Bohemian Rhapsody


Freddy Mercury in his element.

(2018) Musical Biography (20th Century FoxRami Malek, Lucy Boynton, Gwilym Lee, Ben Hardy, Joe Mazzello, Aidan Gillen, Allen Leech, Tom Hollander, Mike Myers, Aaron McCusker, Meneka Das, Ace Bhatti, Priya Blackburn, Dermot Murphy, Dickie Beau, Tim Plester, Jack Roth, Max Bennett, Felipe Bejarano, Neil Fox-Roberts, Michelle Duncan. Directed by Bryan Singer

 

For an outsider, Freddie Mercury became symbolic to a lot of people. To people of my generation, he was a peerless rock star, perhaps the very embodiment of one. To music historians, he brought grand opera into rock and roll, with all the silliness and grandeur that implies. To the LGBTQ community, he was one of their own who made it big on his own terms. He was the voice of his generation.

Of course, to play such a bigger-than-life performer, you’re going to need a bigger-than-life performance and fortunately, that is delivered here. Rami Malek, best-known at the time for the TV series Mr. Robot, won the Oscar for his portrayal of Mercury and justifiably so – it was one of the best performances of the decade. Malek inhabits the role completely and gets every little nuance right. It is as close to having Freddy back as we’re likely to get.

That said, the movie isn’t without its problems. Like a lot of music industry biopics, it tends to focus on the sensational – the parties, the lifestyle, the drugs and the sex – and while not ignoring the creative process completely, at least gives it less attention than it deserves. It’s easy to be caught up in the excesses, and yes, the band was known for them, but that wasn’t all they were.

They were (and are) also extraordinary musicians and incredibly creative, as the music attests. The film uses the music of Queen to great effect. The re-creation of their triumphant Live-Aid performance in 1985 after an absence of several years opens and closes the film. Many believe that it was one of the best rock and roll performances of all time and they’re not wrong.

Queen is remembered for merging rock and roll and opera, with all the silliness and high drama that it entails, so perhaps the movie was destined to have its share of drama – director Bryan Singer was fired and the film was finished by an uncredited Dexter Fletcher late in the process – but for those who loved Queen (like Da Queen, for example) this is absolutely required viewing. The real challenge for any musical biopic is that it have appeal not just to the main fan base of the act, but also to casual fans as well. I believe even those who weren’t necessarily Queen devotees will get something out of this film, if nothing else Malek’s incredible performance.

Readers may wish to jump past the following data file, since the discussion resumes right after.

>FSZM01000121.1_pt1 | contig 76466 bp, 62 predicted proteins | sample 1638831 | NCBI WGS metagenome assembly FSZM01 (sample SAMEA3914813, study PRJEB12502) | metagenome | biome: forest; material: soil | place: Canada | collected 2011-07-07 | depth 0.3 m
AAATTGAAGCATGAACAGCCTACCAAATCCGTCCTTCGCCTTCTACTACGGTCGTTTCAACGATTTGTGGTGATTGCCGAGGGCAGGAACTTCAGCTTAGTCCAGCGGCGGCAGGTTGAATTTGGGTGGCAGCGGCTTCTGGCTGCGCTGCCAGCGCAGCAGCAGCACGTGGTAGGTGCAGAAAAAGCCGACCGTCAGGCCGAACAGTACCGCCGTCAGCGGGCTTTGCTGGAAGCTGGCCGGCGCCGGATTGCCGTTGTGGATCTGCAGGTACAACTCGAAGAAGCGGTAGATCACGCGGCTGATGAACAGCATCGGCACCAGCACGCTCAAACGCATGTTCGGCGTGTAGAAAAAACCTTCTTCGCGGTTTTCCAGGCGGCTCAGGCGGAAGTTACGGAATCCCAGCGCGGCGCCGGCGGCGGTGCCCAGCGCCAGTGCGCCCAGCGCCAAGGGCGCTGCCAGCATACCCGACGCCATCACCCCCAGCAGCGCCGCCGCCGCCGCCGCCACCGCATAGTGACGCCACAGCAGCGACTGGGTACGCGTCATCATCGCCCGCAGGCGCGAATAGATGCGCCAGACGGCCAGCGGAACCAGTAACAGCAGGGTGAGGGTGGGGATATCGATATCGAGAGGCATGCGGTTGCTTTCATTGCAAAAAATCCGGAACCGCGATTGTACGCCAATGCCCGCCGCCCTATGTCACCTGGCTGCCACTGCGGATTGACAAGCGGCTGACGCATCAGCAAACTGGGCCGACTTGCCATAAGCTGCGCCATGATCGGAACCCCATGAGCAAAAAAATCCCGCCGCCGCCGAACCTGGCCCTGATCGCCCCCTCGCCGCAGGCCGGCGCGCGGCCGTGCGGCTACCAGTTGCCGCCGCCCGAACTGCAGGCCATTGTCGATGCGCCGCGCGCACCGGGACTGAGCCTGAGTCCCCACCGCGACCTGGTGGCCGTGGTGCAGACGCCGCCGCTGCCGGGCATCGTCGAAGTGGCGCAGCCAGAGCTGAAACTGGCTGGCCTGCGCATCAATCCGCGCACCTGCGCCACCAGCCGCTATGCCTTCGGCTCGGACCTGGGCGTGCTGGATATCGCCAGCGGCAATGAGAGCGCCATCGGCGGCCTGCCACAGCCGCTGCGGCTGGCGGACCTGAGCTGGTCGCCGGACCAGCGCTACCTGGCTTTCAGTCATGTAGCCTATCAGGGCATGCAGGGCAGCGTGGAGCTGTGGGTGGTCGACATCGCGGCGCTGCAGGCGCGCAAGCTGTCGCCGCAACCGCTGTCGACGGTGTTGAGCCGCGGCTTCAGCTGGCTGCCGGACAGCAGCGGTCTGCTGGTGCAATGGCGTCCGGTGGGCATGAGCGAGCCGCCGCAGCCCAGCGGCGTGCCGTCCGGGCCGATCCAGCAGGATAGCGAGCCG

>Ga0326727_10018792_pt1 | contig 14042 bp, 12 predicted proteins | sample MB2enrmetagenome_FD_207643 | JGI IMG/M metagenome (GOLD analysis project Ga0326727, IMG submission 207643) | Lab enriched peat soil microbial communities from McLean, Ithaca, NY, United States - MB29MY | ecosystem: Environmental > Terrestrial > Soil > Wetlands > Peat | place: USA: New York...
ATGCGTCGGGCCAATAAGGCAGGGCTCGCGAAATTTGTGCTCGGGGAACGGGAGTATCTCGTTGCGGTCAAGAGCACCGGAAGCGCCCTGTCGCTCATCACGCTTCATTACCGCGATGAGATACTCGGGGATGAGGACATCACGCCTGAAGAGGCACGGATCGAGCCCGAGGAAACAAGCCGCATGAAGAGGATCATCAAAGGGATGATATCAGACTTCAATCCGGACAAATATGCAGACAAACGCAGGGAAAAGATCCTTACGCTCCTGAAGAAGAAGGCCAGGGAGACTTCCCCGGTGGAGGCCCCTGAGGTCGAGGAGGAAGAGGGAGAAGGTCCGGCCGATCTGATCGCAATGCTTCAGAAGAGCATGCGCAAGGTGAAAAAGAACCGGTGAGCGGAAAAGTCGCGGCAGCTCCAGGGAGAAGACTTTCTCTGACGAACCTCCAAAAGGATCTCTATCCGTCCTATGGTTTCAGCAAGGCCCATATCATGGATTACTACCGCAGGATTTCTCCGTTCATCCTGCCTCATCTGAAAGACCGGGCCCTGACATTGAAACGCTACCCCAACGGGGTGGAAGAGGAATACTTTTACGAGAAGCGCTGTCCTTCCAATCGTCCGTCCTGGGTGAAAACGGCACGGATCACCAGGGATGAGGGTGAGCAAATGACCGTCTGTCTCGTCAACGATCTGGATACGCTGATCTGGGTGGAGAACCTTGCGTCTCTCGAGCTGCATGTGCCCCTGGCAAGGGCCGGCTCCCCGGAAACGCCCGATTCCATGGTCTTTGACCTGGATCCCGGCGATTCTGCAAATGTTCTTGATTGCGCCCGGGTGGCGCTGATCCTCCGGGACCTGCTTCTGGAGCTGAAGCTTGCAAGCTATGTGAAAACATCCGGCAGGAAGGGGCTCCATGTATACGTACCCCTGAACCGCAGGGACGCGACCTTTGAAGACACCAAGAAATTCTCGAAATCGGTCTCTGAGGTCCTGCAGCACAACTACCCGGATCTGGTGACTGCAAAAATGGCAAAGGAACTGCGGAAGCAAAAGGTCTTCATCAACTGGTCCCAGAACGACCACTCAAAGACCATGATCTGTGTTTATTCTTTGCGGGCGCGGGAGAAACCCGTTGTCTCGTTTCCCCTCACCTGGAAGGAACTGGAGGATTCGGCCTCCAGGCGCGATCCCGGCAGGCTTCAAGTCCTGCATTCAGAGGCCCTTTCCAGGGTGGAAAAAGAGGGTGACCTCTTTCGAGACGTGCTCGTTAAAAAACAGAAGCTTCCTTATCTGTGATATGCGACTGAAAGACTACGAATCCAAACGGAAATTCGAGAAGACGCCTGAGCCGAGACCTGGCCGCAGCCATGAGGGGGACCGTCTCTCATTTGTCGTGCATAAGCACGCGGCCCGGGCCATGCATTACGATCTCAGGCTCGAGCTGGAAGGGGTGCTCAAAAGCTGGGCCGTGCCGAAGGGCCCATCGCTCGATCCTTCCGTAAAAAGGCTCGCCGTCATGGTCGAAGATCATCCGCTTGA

REASONS TO SEE: Malek gives the performance of a lifetime. Uses the music of Queen magnificently.
REASONS TO AVOID: Sometimes, a little gossipy.
FAMILY VALUES: There is a bit of profanity, plenty of sexuality, adult thematic content and some drug use.
TRIVIAL PURSUIT: Malek wore a prosthetic device to re-create Mercury’s famous overbite. After shooting concluded, he kept the prosthetic and eventually had it cast in gold.
BEYOND THE THEATERS: Amazon, AppleTV, Fandango Now, Google Play, HBO Go, Microsoft, Movies Anywhere, Redbox, Vudu, YouTube
CRITICAL MASS: As of 1/20/20: Rotten Tomatoes: 61% positive reviews: Metacritic: 49/100.
COMPARISON SHOPPING: Rocketman
FINAL RATING: 7/10
NEXT:
Church and State

The Hate U Give


Driving while black can be fatal in 21st century America.

(2018) Drama (20th Century FoxAmandla Stenberg, Regina Hall, Russell Hornsby, Anthony Mackie, Issa Rae, Common, Algee Smith, Sabrina Carpenter, K.J. Apa, Dominique Fishback, Lamar Johnson, TJ Wright, Megan Lawless, Rhonda Johnson Dents, Tony Vaughn, Marcia Wright, Al Mitchell, Karan Kendrick, Jevon Johnson, Mike Stoudt, Tye Claybrook Jr., Andrene Ward-Hammond. Directed by George Tillman Jr.

 

In the latter years of the 20-teens, it was fashionable for those of white privilege to say that race relations had markedly improved. After all, blacks can vote now, can’t they? They can use the same bathrooms as white people, can’t they? They’re not in chains anymore, are they?